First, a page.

8 March 2012

The Montanas - You've Got To Be Loved/ Difference of Opinion


Label: Independence (in the USA, Pye in the UK)
Year of Release: 1967


We already dealt with The Montanas on this blog just before Christmas, and I'd rather not bore regular readers (or indeed myself) with a long repetition of the facts. So let's just stick to the basics this time - they were a Dudley based pop band who were taken under the wing of studio mastermind Tony Hatch with the idea that they'd have a massive UK career. With an act that was apparently versatile enough to include slick vocal harmonies, musical parodies and comedy, they were well appreciated on the light entertainment circuit, but perhaps not so adored by the emerging underground.

Side one of this record showcases their talents exquisitely. "You've Got To Be Loved" is a piece of harmony pop which is almost perfect in its delivery, full of intricate orchestral arrangements and the joys of Spring and none the worse for it. It sounds as if it should have been a pop hit, and indeed nearly was in the USA where it eventually settled for a mid-table placing in the Billboard 100. In the UK, however, it was largely ignored, although curiously its cause seems to have been taken up by a few Motown and Northern Soul heads since - not undeservedly I'd say, since whilst it has a gentleness which borders on the twee, it does predate and predict a lot of the lighter soul records that emerged in the following decade.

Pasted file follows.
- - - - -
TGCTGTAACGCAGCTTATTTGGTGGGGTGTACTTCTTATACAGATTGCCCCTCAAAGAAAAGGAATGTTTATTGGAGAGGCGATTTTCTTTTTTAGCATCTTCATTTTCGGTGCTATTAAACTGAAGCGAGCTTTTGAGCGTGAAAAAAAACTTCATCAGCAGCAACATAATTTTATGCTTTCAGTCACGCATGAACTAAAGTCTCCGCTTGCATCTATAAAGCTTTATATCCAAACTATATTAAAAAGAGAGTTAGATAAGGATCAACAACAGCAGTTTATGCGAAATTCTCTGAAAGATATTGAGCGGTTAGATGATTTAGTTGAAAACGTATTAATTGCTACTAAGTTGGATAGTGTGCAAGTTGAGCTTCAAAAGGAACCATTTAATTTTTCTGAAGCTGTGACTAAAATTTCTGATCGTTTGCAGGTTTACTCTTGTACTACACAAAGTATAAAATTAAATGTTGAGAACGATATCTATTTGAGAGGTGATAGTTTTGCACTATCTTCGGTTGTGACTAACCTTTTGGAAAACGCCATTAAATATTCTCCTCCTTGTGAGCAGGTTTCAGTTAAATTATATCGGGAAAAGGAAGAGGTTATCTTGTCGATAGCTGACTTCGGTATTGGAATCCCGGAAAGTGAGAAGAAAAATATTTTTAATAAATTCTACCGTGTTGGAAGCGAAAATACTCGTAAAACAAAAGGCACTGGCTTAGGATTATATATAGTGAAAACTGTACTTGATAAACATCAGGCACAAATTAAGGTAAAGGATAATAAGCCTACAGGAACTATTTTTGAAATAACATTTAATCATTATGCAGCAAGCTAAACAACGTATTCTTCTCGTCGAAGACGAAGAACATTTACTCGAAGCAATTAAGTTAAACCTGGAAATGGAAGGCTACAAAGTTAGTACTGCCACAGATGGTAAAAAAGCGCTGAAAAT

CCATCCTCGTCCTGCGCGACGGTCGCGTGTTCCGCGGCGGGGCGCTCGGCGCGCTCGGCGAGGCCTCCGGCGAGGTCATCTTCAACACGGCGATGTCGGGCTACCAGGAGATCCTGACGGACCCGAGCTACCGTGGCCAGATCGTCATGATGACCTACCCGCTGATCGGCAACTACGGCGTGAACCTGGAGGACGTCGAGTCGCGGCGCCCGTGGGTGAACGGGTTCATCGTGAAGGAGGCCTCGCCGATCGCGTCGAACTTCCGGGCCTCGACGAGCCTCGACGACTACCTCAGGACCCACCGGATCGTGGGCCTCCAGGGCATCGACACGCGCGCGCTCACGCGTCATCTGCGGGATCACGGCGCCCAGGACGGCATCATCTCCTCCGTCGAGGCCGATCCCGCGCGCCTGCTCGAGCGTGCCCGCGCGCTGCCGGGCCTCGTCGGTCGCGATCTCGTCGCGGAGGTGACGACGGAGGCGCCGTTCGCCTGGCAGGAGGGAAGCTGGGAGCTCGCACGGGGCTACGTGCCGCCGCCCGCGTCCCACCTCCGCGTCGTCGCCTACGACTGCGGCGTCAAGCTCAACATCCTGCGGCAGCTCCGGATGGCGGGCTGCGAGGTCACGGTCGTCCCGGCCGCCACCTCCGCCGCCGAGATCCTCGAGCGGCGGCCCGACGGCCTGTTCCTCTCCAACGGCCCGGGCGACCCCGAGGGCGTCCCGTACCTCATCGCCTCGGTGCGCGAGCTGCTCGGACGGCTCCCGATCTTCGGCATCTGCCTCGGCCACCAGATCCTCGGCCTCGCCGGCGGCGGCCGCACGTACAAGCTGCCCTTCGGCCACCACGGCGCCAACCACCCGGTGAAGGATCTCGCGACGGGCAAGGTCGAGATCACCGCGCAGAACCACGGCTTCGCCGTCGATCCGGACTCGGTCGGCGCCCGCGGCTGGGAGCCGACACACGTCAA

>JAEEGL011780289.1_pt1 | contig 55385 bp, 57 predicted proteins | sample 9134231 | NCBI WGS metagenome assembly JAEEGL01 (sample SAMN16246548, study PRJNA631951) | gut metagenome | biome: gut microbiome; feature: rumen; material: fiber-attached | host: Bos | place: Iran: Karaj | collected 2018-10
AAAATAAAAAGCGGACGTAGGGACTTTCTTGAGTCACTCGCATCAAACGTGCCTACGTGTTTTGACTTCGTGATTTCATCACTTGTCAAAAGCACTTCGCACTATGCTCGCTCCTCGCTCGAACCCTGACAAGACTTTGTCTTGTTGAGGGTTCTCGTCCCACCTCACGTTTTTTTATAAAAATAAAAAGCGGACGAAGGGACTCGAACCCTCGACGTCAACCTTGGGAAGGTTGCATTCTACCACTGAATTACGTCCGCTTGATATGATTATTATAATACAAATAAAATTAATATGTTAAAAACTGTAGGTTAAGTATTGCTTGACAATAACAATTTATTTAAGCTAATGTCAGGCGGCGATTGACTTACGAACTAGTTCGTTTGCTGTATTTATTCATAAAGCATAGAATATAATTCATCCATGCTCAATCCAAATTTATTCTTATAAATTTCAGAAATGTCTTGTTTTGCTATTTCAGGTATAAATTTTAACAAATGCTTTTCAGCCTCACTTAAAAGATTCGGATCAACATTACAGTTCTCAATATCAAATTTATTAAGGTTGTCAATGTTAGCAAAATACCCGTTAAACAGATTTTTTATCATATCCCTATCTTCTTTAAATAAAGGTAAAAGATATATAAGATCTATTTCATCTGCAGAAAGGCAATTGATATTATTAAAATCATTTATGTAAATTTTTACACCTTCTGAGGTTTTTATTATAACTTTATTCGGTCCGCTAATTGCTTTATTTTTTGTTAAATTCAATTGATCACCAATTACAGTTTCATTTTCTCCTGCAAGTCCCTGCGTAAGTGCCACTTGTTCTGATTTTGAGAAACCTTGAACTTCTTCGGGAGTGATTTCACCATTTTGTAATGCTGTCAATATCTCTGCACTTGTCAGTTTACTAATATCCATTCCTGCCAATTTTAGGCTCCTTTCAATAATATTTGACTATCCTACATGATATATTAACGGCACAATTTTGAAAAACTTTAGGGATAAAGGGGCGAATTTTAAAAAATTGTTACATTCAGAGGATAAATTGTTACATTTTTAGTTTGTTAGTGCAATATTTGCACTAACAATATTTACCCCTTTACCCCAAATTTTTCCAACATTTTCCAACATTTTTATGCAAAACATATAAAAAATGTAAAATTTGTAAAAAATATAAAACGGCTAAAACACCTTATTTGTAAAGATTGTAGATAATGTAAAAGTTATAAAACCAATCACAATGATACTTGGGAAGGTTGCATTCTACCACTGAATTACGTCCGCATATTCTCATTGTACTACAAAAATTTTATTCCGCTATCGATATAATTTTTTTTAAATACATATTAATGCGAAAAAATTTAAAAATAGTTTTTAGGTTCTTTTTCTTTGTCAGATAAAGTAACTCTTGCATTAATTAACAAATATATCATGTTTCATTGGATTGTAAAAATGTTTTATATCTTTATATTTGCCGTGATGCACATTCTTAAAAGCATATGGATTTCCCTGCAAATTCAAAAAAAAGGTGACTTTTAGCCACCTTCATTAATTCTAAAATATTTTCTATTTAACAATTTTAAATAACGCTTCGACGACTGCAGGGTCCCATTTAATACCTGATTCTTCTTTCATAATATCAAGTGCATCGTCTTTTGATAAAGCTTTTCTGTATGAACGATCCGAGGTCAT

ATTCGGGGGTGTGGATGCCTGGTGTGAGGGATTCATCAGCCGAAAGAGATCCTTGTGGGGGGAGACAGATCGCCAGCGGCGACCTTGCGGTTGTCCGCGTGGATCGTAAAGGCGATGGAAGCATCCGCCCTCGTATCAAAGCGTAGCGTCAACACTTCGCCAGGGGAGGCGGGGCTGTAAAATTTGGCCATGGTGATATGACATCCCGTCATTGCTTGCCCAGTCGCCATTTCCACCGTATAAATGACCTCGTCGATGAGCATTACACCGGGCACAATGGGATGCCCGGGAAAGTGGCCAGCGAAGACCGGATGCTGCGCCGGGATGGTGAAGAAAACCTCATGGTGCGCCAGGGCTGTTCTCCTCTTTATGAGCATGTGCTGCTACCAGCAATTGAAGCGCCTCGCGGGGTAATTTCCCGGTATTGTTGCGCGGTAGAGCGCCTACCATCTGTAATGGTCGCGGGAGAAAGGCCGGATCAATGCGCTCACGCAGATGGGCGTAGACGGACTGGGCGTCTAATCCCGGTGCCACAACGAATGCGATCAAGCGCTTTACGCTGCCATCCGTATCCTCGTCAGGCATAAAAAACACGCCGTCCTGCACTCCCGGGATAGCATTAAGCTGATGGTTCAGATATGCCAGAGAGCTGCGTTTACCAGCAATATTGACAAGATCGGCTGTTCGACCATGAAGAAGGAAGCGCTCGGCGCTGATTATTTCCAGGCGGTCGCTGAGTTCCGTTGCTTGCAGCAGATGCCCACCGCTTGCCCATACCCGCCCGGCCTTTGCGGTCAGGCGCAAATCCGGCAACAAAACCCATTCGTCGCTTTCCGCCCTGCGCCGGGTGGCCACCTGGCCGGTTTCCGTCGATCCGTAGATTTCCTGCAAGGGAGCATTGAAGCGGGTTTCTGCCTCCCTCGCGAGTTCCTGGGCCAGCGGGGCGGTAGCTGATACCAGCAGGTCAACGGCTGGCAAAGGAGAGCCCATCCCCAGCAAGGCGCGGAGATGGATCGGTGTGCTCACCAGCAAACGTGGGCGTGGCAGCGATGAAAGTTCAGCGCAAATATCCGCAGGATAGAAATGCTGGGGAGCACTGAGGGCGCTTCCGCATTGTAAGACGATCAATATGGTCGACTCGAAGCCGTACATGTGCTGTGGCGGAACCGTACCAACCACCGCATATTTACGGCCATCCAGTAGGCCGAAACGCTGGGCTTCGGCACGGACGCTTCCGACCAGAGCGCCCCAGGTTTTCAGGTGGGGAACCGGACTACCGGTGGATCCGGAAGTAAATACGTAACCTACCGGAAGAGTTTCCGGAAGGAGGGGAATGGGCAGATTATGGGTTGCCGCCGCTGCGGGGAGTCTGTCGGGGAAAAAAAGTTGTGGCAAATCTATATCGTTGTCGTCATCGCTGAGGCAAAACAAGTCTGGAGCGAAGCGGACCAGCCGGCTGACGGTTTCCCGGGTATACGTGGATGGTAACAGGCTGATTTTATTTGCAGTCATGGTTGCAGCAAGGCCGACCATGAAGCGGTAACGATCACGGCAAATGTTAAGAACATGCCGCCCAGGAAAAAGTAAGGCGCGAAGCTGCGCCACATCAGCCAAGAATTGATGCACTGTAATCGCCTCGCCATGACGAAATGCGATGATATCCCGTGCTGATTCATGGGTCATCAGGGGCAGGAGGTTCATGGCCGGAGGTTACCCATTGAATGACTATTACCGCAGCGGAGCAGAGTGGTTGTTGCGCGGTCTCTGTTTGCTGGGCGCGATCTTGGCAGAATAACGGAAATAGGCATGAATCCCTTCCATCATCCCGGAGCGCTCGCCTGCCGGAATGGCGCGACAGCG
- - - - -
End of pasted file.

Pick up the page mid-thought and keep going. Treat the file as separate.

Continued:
Perhaps the fact The Montanas style didn't really fit the emerging psychedelic style inspired the biting satire of the flipside "Difference of Opinion" which attacks hippies with gritted teeth. "People like you make us tired/ trying to appear inspired" the band sing in gentle harmony at one point, while mocking sub-Dylan musings clutter the majority of the rest of the lyrics. Sadly, I can't actually include the track in full since it's already available on iTunes for purchase, but a Youtube clip is available here, and you can buy the thing with your hard earned money here. Suffice to say that the band sound like they're growling defensively at people they probably felt were beginning to make them seem irrelevant, and perhaps if they happened to play a northern club after Pink Floyd had visited the track might have got sympathetic roars of approval from the audience (not my personal opinion, you understand, but the Floyd did get short shrift from a lot of club audiences outside of London at the time). Oddly, for all its sneering "Difference of Opinion" is such a good parody of a psych track that its worked its way on to numerous compilations and DJ sets since. If there's one thing you can't fault these chaps for, it's attention to detail.

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